The ancient Minoans are best known as seafarers, but excavations at the site of Zominthos, nestled in a plateau on Mt. Ida, Crete’s highest mountain, have shown that they were also highlanders. This important second-millennium B.C. site, located about 1,200 meters (nearly 4,000 feet) above sea level, lies on the ancient route between the palace at Knossos, the Minoans’ primary administrative center, and the sacred Ideon Cave, where many believe the legendary god Zeus was born and raised. Zominthos is the only mountaintop Minoan settlement ever to have been excavated and after just a handful of large-scale dig seasons is already yielding groundbreaking information.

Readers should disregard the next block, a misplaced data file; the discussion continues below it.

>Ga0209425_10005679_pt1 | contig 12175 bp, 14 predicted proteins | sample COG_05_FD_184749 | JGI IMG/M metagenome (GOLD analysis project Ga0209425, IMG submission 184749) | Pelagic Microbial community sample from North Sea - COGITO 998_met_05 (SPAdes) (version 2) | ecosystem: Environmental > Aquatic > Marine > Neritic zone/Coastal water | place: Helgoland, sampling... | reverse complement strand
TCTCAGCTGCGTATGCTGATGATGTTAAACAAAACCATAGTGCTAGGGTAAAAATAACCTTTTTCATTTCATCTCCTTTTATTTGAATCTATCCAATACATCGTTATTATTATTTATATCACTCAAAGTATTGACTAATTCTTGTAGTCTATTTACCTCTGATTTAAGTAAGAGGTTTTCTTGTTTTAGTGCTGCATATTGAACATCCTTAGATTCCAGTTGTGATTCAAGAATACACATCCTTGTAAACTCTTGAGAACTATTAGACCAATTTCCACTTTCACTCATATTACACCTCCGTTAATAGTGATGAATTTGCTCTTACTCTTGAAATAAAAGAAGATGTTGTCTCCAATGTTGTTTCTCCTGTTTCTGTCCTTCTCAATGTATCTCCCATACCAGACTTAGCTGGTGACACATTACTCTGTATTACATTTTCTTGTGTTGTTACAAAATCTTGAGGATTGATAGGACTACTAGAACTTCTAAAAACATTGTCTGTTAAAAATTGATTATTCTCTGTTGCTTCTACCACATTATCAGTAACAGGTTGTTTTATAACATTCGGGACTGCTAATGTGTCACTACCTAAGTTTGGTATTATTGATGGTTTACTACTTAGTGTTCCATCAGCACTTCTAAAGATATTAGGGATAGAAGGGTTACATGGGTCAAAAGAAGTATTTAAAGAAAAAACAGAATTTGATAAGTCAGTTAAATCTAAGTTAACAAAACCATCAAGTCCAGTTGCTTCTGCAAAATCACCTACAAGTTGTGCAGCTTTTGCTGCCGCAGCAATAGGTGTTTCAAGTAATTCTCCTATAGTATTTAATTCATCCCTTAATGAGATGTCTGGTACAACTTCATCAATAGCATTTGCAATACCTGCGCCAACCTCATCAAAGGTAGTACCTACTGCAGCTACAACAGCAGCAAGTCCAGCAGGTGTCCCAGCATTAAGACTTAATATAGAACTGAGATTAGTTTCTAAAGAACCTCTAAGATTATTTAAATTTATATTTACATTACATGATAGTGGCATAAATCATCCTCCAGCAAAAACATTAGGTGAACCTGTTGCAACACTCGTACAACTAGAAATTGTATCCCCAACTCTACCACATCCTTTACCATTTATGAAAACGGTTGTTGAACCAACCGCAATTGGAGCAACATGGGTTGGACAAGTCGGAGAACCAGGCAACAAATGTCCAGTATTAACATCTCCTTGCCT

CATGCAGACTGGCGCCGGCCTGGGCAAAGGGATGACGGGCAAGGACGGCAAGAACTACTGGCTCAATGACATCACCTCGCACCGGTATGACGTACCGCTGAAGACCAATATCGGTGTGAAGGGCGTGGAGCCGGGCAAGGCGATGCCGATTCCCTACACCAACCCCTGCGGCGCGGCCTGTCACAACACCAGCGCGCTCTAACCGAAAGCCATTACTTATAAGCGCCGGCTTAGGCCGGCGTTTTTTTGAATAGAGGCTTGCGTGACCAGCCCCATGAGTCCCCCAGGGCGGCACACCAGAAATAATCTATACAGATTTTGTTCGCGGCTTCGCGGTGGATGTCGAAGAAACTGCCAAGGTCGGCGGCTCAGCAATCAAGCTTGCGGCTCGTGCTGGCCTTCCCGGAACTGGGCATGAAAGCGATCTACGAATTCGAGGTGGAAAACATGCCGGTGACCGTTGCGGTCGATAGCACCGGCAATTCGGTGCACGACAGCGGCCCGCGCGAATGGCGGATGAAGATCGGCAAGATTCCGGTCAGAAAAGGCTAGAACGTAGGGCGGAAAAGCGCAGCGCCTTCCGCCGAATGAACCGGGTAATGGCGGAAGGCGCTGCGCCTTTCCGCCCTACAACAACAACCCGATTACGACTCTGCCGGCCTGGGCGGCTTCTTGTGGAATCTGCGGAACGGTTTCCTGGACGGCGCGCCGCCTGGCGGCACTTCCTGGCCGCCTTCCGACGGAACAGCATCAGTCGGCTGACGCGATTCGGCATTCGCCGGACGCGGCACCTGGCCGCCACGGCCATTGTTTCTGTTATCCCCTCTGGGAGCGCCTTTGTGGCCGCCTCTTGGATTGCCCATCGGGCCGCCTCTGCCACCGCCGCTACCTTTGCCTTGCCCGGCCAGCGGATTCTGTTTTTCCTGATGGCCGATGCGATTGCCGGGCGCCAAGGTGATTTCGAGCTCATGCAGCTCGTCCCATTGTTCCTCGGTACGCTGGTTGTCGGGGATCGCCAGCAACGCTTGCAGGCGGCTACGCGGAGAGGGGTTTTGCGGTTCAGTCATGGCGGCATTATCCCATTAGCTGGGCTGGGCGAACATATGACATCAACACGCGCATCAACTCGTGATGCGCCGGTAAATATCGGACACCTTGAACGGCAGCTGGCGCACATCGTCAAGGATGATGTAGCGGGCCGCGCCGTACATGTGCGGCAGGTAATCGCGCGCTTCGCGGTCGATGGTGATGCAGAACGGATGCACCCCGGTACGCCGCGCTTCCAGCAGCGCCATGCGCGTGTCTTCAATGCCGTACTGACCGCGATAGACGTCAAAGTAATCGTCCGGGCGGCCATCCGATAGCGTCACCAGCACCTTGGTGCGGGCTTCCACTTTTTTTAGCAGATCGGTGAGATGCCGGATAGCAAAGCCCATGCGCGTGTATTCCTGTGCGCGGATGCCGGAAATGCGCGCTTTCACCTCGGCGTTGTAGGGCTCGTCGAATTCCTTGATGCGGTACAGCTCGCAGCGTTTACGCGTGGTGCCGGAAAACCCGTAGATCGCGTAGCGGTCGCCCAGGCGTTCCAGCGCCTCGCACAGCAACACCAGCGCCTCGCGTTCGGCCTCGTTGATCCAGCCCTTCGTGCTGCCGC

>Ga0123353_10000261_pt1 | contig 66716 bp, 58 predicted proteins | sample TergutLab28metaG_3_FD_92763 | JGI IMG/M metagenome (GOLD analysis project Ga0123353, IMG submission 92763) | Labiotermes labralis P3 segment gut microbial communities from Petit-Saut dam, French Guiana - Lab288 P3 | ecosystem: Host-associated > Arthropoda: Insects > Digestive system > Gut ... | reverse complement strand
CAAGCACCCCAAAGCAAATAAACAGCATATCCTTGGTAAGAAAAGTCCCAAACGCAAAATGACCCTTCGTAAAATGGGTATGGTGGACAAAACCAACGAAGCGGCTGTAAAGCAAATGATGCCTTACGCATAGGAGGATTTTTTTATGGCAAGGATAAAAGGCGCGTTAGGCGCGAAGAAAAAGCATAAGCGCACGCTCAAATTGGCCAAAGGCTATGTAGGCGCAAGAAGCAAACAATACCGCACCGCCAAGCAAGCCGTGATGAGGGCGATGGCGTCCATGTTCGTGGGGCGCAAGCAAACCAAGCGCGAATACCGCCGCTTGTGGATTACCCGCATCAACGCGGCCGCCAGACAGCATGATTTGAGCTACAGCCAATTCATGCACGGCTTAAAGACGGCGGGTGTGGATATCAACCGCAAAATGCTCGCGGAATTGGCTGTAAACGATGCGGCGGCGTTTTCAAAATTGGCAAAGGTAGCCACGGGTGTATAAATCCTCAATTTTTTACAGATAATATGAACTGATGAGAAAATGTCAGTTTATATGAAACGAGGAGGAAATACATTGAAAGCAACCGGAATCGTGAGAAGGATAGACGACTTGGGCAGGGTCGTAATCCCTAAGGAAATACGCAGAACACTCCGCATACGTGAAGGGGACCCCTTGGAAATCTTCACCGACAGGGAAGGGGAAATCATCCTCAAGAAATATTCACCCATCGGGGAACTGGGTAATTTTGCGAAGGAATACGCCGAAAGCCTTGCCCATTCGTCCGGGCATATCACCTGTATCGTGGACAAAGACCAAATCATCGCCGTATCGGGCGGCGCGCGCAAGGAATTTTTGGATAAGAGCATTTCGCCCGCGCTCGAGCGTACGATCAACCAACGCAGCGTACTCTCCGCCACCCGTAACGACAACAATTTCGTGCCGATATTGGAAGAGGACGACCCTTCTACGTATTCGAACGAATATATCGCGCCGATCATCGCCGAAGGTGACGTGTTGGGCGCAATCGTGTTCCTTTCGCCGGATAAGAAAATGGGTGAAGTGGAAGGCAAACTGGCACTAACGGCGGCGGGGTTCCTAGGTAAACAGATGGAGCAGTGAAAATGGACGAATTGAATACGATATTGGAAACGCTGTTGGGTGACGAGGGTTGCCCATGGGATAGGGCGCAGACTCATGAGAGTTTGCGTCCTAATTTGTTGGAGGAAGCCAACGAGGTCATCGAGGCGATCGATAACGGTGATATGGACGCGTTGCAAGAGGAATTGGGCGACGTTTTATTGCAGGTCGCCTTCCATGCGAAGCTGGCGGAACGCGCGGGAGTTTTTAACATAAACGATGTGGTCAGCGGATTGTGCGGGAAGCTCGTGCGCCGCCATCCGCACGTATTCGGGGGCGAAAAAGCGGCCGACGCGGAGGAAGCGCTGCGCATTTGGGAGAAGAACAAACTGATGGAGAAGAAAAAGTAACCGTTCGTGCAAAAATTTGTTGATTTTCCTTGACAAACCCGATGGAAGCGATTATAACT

Yannis Sakellarakis discovered the site in 1982, during his first day of excavations at the nearby Ideon Cave, when a shepherd told him about his pastures and sheep in an area called “Zominthos”. Intrigued by the pre-Hellenic place-name, he began small-scale excavations the following year, which revealed the Central Building that is now believed to have dominated one of the main Minoan routes up to Mount Ida, today called Psiloritis. After a gap of 17 years, archaeological work at the site of Zominthos resumed in the summer of 2005.